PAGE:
Valerian and the City of a Thousand Planets (2017) – Film Review
Luc Besson has done some varied films during a career stretching over several decades – witness Subway, The Big Blue, Nikita, The Fifth Element, The Transporter and Taken films, plus more recently Lucy.
Fans of Besson and The Fifth Element (1997) in particular will taken an interest in Valerian and the City of a Thousand Planets.
Groundbreaking for its time The Fifth Element was one of the biggest films of the 1990s, a colourful, fun, exotic and very Gallic science fiction melange with very entertaining performances by Bruce Willis, Milla Jovovic and Gary Oldman.
What wasn’t commonly known at the time was that Besson, like so many earlier science fiction properties, had been heavily influenced by a series of French sci-fi comic books called Valerian and Laureline.
The Valerian and Laureline comic book series turns 50 years old this year and one of the stories has finally been officially adapted by Besson into the film we see now.
Dane DeHaan (Amazing Spider-Man 2) and Cara Delevingne (Paper Towns, Suicide Squad) play Major Valerian and Sergeant Laureline, both special government agents and a sometime couple in the 29th century.
Clive Owen plays a senior officer in charge of Space Station Alpha – a place where millions of beings from a different planets live together in peace, sharing technology and knowledge – and he’s handed the thankless task of delivering plot exposition explaining that the Alpha station is in danger from an unknown radiation field from a zone within the station.
He’s then promptly kidnapped by a race of aliens thought to be long dead who emerge from the strange radiation flooded area and must be rescued by Valerian and Laureline.
There’s a breathtaking sequence at the start of the film set to David Bowie’s Space Oddity which brilliantly sets up the film with a series of utterly gorgeous CGI scenes during the running time of the song.
It shows simply and effectively how Alpha came about from the year 2020 to the present day setting of the film hundreds of years into the future and light years away from Earth while also offering something of a prelude to the film.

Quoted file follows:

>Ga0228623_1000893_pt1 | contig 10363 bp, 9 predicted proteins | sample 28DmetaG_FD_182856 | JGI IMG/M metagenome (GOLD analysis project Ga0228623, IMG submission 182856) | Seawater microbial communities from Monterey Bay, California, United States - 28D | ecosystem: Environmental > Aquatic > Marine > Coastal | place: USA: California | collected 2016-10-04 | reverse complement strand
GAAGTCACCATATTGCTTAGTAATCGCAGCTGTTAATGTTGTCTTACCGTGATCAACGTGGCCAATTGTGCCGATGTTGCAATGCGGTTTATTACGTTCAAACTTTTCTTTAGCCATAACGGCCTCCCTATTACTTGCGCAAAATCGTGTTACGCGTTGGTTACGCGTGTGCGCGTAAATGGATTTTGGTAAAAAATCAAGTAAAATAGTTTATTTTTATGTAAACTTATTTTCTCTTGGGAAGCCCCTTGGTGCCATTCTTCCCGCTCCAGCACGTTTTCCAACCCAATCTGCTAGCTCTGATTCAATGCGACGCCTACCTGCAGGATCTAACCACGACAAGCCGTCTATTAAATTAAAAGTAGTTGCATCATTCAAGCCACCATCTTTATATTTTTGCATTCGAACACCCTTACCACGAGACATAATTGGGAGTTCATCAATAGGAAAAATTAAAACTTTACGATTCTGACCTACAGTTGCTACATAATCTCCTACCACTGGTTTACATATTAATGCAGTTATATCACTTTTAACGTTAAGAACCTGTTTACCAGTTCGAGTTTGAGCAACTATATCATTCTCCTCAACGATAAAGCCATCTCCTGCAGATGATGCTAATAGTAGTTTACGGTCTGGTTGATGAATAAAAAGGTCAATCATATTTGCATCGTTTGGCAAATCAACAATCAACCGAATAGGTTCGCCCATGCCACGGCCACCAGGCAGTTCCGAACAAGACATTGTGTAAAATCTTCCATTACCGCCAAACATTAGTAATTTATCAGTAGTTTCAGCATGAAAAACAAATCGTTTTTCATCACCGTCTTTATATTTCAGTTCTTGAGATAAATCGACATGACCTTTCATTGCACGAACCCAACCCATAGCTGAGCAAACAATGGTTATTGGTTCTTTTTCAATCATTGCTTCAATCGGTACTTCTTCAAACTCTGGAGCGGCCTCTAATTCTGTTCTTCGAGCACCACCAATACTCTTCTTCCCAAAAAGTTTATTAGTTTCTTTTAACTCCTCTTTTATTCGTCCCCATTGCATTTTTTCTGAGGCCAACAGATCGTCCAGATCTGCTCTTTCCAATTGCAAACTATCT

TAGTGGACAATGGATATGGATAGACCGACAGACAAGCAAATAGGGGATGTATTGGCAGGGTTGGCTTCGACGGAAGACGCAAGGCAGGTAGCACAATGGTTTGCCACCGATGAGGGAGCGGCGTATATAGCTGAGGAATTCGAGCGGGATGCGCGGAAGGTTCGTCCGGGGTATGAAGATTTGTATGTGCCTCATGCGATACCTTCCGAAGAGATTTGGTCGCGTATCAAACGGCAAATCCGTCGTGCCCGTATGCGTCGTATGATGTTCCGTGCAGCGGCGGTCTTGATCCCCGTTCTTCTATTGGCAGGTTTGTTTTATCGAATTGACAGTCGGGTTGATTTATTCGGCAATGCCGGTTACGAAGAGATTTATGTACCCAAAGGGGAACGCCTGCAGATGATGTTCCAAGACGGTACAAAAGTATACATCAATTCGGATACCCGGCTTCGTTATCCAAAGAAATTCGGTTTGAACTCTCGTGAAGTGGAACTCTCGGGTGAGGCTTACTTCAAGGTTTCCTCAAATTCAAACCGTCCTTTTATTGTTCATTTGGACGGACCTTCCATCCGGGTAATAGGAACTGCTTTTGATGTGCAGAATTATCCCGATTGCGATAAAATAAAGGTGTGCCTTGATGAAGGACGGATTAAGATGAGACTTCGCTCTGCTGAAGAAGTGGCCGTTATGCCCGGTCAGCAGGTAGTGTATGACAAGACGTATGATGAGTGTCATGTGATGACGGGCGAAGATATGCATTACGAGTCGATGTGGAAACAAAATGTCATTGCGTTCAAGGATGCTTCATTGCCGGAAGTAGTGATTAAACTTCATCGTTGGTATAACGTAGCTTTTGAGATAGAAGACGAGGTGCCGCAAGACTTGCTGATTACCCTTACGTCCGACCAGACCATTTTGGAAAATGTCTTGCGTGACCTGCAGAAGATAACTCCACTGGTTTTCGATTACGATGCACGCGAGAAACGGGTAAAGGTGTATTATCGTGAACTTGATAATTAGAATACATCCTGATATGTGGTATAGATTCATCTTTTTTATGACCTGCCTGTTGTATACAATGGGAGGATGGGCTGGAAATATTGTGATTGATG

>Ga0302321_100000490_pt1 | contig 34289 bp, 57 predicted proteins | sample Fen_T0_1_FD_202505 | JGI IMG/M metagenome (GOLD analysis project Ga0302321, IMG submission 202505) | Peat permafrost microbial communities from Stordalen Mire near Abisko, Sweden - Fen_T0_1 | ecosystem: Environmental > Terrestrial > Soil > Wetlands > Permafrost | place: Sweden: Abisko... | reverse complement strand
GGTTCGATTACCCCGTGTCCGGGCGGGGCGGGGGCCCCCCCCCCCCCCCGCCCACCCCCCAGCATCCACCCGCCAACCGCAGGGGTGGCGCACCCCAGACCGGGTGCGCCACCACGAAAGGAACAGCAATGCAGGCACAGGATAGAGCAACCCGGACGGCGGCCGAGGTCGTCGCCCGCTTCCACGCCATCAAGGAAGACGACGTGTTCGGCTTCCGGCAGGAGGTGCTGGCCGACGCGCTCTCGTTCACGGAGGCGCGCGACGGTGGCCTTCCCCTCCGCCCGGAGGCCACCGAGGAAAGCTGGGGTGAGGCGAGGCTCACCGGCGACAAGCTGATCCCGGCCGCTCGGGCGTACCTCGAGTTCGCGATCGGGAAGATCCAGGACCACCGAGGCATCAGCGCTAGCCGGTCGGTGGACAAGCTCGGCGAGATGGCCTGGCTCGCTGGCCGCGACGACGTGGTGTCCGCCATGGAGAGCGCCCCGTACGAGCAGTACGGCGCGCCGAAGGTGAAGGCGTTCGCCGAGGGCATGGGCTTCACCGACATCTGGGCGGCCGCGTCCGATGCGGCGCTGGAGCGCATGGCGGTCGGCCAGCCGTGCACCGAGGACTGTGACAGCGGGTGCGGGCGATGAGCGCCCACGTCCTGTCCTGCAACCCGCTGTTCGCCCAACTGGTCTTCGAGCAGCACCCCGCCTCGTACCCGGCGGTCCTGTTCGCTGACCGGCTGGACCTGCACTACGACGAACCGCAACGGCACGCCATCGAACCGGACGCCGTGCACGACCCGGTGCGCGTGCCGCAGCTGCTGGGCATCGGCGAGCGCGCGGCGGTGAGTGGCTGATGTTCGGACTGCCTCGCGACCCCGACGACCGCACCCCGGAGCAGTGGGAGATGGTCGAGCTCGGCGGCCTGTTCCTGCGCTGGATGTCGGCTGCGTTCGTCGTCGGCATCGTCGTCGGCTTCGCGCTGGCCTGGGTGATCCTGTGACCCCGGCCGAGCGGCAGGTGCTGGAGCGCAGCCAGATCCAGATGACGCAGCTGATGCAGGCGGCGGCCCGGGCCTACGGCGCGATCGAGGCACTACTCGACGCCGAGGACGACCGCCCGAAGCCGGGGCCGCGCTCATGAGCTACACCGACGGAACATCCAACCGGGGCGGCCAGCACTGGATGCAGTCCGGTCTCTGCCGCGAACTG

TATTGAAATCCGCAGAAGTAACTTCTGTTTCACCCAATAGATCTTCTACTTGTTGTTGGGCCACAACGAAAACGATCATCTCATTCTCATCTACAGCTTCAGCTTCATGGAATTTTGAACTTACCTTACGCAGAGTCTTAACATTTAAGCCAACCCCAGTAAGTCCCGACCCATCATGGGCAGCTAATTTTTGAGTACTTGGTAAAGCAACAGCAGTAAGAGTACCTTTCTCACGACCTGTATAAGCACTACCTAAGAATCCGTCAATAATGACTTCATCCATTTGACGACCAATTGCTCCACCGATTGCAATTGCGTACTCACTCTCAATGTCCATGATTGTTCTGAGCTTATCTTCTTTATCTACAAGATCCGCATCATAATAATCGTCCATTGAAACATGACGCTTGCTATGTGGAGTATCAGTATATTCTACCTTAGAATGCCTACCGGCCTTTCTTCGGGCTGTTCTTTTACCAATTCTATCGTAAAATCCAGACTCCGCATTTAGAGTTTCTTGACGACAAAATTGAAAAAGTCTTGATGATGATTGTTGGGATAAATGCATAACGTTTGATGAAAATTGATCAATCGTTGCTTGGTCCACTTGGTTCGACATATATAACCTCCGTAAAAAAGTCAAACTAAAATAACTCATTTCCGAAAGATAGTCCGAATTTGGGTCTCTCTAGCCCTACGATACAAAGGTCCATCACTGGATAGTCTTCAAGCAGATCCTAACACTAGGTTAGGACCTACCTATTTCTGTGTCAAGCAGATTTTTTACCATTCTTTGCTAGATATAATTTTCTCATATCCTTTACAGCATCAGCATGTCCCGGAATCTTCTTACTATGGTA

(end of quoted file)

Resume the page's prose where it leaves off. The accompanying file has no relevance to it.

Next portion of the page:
It’s best not to worry too much about plot though as everything is telegraphed, nothing’s too complicated and there’s plenty of Gallic flair knocking about.
Despite looking superb the CGI in places doesn’t seem as fresh as it could have been after decades of effects overkill – some of creatures featured in this film lack the element of surprise and regular film watchers will have seen equivalent effects in other recent films over the years.
It’s also a shame that DeHaan’s portrayal of the titular Valerian falls very flat – for a character who is supposedly a charismatic Han Solo-type who is trying to get Laureline to marry him despite her reservations at him being a bit of a ladies’ man DeHaan looks hopelessly miscast.
DeHaan is getting on for Keanu Reeves levels of wooden and that could be a deal breaker for some people thinking they are in for another spiritual Fifth Element.
Cara Delevingne’s Laureline should have got equal billing
Cara Delevingne, on the other hand, seemed to at least be trying to get into character but the script, while generally original, seemed quite dated in outlook unlike The Fifth Element before it and this is even more obvious in a summer with Wonder Woman in it.
There’s a pile of self indulgent cameos and nods in the film but you’d only have a chance of recognising Ethan Hawke as a sleazy over-the-top pimp character, with Rihanna making a striking appearance as a shapeshifting burlesque stripper.
It’s such a pity that Rihanna’s screen time is so limited, though, as her story looked like it had something to say before Besson’s script moved on to the next set piece while Kris Wu seems to have been included because of Chinese investment in the film.
Despite the running time well in excess of two hours this happens all too often – the plot goes to lengths to show you plenty of original ideas such as a market that exists in a different dimension, a creature that can duplicate things that it eats, a telepathic squid, or a shape changing stripper.
Let’s not forget our all-too-brief looks at the different zones on Alpha where each culture lives only to have our heroes run roughshod – sometimes literally – right through the middle of them like a bull in a china shop.
And it feels as though all those ideas really are being trampled as the film moves towards the end but you might not notice too much if you’ve spent all that time being distracted by DeHaan’s flat delivery of lines.
There’s a decent film in there but I feel it might have had a better chance if Besson had spent more time casting his leads and modernising his script.
Valerian and the City of A Thousand Planets (12A; moderate violence, sex references, language; 137 minutes)
Summary: VALERIAN AND THE CITY OF A THOUSAND PLANETS is a sci-fi adventure in which two special agents must investigate the kidnapping of their commander by a race of aliens believed to be extinct.
Rating: ** (A glorious mess but made worse by lacklustre casting)